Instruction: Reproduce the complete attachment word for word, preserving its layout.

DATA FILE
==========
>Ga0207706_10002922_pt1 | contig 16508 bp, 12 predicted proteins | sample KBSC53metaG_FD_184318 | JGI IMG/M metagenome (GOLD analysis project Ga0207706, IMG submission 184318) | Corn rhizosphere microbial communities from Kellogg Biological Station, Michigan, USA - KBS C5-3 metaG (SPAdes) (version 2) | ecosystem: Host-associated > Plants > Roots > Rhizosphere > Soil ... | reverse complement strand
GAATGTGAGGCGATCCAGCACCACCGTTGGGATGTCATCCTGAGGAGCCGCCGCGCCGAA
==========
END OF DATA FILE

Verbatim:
>Ga0207706_10002922_pt1 | contig 16508 bp, 12 predicted proteins | sample KBSC53metaG_FD_184318 | JGI IMG/M metagenome (GOLD analysis project Ga0207706, IMG submission 184318) | Corn rhizosphere microbial communities from Kellogg Biological Station, Michigan, USA - KBS C5-3 metaG (SPAdes) (version 2) | ecosystem: Host-associated > Plants > Roots > Rhizosphere > Soil ... | reverse complement strand
GAATGTGAGGCGATCCAGCACCACCGTTGGGATGTCATCCTGAGGAGCCGCCGCGCCGAA